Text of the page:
Serious complications of a properly performed lumbar puncture are extremely rare. They include spinal or epidural bleeding, and trauma to the spinal cord or spinal nerve roots resulting in weakness or loss of sensation, or even paraplegia. The latter is exceedingly rare, since the level at which the spinal cord ends (normally the inferior border of L1, although it is slightly lower in infants) is several vertebral spaces above the proper location for a lumbar puncture (L3/L4). There are case reports of lumbar puncture resulting in perforation of abnormal dural arterio-venous malformations, resulting in catastrophic epidural hemorrhage; this is exceedingly rare.
The procedure is not recommended when epidural infection is present or suspected, when topical infections or dermatological conditions pose a risk of infection at the puncture site or in patients with severe psychosis or neurosis with back pain. Some authorities believe that withdrawal of fluid when initial pressures are abnormal could result in spinal cord compression or cerebral herniation; others believe that such events are merely coincidental in time, occurring independently as a result of the same pathology that the lumbar puncture was performed to diagnose. In any case, computerized tomography of the brain is often performed prior to lumbar puncture if an intracranial mass is suspected.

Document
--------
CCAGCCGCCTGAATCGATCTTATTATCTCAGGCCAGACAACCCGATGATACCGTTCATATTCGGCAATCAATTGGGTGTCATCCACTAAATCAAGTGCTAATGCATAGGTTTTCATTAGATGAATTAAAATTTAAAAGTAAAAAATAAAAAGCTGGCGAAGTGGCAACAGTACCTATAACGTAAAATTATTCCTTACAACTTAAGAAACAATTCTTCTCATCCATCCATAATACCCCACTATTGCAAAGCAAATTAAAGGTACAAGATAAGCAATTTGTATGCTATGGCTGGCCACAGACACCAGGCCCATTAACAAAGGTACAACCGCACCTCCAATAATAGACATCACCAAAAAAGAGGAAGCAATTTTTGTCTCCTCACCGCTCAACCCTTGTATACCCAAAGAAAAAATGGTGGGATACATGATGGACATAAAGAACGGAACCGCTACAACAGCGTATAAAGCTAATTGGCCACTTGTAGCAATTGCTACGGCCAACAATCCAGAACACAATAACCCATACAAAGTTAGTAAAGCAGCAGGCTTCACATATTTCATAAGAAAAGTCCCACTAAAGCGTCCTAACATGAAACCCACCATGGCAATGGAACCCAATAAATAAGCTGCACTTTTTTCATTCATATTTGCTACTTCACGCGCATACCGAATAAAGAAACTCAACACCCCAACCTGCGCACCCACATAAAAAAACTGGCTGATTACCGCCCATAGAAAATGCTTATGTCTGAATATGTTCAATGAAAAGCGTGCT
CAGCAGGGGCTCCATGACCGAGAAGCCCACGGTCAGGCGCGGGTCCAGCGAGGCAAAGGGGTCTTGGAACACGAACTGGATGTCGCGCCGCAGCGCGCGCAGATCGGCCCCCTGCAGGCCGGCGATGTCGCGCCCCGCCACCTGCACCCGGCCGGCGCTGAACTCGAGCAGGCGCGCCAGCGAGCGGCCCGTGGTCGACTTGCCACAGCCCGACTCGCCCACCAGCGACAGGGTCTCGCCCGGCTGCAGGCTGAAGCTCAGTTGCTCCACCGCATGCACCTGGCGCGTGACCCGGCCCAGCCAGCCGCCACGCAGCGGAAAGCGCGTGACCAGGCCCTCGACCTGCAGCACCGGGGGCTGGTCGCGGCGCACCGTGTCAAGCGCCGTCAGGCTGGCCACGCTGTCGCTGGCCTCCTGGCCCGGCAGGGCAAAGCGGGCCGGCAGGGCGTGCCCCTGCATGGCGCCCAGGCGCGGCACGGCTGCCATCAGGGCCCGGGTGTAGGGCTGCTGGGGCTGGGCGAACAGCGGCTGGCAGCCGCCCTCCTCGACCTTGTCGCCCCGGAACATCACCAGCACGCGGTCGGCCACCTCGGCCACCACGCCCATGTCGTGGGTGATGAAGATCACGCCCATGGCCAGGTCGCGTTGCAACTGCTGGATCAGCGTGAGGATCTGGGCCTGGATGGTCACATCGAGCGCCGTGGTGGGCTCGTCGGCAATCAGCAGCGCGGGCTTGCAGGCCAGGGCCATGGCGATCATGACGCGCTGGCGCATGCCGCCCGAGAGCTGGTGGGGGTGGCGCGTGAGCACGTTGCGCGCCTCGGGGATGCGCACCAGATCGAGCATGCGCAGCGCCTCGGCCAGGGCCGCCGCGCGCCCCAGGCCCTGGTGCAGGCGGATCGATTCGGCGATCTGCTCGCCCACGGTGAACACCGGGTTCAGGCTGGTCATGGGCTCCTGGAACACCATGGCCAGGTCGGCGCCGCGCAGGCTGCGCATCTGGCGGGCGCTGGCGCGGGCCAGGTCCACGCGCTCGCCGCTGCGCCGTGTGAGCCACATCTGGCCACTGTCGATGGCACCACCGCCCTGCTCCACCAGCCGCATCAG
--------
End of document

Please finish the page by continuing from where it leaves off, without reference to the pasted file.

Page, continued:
Removal of cerebrospinal fluid resulting in reduced fluid pressure has been shown to correlate with greater reduction of cerebral blood flow among patients with Alzheimer’s disease. Its clinical significance is uncertain.
Signs to watch out for
These are the signs to watch out for following the procedure.
· Chills or a fever.
· A stiff neck. This may be a sign of a developing infection.
· Any drainage or bleeding from the puncture site.
· A severe headache.
· Any numbness or loss of strength below the puncture site.
Increased CSF pressure can indicate congestive heart failure, cerebral edema, subarachnoid hemorrhage, hypo-osmolality resulting from hemodialysis, meningeal inflammation, purulent meningitis or tuberculous meningitis, hydrocephalus, or pseudotumor cerebri.
Decreased CSF pressure can indicate complete subarachnoid blockage, leakage of spinal fluid, severe dehydration, hyperosmolality, or circulatory collapse. Significant changes in pressure during the procedure can indicate tumors or spinal blockage resulting in a large pool of CSF, or hydrocephalus associated with large volumes of CSF. Lumbar puncture for the purpose of reducing pressure is performed in some patients with idiopathic intracranial hypertension (also called pseudotumor cerebri.)